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What is the difference between arson and aggravated arson?

As a California resident, you know the fire danger our state faces almost year round. Everyone needs to be constantly on guard against accidentally starting a fire by means of a cigarette, a barbecue grill, a campfire and other innocuous, but sometimes careless, activities.

As FindLaw explains, you can be held criminally liable if you recklessly cause a fire in a forest or on someone’s property, even if you are not actually charged with arson. If you are charged with arson, the California Penal Code provides for both arson and aggravated arson. It also provides for attempted arson and unlawfully causing a fire.

Arson elements and penalties

Virtually all forms of arson are felonies in California. Should you be charged with “basic” arson, the prosecutor must prove the following three things in order for you to be convicted:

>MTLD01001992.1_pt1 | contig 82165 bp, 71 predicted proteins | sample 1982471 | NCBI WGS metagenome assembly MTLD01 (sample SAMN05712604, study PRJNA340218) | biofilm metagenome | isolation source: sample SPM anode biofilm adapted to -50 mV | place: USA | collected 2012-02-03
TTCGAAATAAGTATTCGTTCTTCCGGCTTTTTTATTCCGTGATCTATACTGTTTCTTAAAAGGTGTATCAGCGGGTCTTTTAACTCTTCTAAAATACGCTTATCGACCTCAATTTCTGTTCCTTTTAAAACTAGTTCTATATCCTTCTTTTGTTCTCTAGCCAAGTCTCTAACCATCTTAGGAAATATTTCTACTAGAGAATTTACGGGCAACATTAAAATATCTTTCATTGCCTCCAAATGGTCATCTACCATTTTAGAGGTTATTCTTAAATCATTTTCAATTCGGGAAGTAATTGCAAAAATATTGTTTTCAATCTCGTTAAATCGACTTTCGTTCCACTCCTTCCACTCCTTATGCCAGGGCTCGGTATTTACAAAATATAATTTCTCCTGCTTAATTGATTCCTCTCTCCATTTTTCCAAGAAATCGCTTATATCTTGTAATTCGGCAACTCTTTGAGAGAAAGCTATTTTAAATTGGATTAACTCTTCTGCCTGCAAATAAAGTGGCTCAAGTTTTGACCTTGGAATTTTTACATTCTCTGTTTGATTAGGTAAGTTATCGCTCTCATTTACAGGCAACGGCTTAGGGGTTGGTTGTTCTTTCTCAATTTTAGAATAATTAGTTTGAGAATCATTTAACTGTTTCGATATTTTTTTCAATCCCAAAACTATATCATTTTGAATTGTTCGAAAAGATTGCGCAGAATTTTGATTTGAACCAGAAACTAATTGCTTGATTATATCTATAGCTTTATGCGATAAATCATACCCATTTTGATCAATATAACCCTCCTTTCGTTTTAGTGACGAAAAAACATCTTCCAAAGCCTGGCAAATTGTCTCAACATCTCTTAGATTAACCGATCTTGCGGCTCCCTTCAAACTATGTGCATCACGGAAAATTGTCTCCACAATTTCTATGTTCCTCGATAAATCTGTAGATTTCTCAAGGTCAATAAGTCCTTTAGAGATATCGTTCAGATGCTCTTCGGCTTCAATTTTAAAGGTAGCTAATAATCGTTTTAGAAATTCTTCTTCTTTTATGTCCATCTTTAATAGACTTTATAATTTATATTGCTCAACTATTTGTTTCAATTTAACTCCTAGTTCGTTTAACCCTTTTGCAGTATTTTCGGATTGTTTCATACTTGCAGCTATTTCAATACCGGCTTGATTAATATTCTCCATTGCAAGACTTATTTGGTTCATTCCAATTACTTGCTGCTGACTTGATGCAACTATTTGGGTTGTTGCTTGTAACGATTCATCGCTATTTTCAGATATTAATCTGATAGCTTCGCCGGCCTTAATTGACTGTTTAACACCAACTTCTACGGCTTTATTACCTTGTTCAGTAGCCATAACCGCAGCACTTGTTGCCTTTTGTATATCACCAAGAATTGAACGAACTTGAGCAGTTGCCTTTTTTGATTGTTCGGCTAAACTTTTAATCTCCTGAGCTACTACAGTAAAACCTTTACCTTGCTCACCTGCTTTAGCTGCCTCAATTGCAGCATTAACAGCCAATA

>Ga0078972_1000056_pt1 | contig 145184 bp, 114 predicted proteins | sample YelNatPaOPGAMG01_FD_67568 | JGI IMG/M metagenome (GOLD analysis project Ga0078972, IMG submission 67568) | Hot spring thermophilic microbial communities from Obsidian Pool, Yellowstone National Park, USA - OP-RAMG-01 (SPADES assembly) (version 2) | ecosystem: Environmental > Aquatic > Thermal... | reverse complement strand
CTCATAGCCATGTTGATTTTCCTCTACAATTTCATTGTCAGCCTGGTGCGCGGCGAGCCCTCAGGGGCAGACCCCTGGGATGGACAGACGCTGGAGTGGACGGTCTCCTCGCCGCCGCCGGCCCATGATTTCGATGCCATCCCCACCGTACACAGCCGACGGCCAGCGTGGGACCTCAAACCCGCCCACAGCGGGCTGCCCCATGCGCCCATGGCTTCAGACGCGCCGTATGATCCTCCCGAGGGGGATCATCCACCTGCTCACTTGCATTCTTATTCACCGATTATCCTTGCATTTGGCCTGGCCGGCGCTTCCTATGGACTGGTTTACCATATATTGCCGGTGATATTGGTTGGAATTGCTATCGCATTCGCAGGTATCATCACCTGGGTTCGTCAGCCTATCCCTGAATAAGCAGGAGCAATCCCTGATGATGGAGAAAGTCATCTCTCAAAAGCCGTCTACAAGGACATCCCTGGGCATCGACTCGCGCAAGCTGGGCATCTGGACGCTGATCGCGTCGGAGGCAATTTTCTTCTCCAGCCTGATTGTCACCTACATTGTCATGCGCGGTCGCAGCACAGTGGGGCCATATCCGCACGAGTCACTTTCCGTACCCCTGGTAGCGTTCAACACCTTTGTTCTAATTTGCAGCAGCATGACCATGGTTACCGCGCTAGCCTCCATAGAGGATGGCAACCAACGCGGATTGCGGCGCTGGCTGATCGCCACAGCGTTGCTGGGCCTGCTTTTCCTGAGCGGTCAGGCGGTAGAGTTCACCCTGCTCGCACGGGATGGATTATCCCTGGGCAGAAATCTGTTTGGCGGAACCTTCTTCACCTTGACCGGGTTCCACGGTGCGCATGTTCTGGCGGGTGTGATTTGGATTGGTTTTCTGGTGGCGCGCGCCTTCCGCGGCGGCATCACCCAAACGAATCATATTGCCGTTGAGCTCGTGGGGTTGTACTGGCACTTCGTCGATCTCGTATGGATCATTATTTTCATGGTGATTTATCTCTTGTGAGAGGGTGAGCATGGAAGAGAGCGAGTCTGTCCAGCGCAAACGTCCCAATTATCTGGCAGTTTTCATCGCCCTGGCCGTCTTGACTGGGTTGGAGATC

1. You acted both willfully and maliciously.
  2. You set a fire or caused a fire to be started.
  3. The fire caused a structure, a property or a forest land to be burned.

If you are convicted, you could face a prison term of from three to nine years and a fine of as much as $50,000.

Aggravated arson elements and penalties

To be convicted of aggravated arson, the prosecutor must prove not only that you specifically intended to cause property damage or bodily injury, but also that your fire caused property damage amounting to $6.5 million or more or that you have been convicted of another arson crime during the past 10 years. The penalties for aggravated arson include fines of up to $50,000 and possible life imprisonment. This is general information only and is not intended to provide legal advice.

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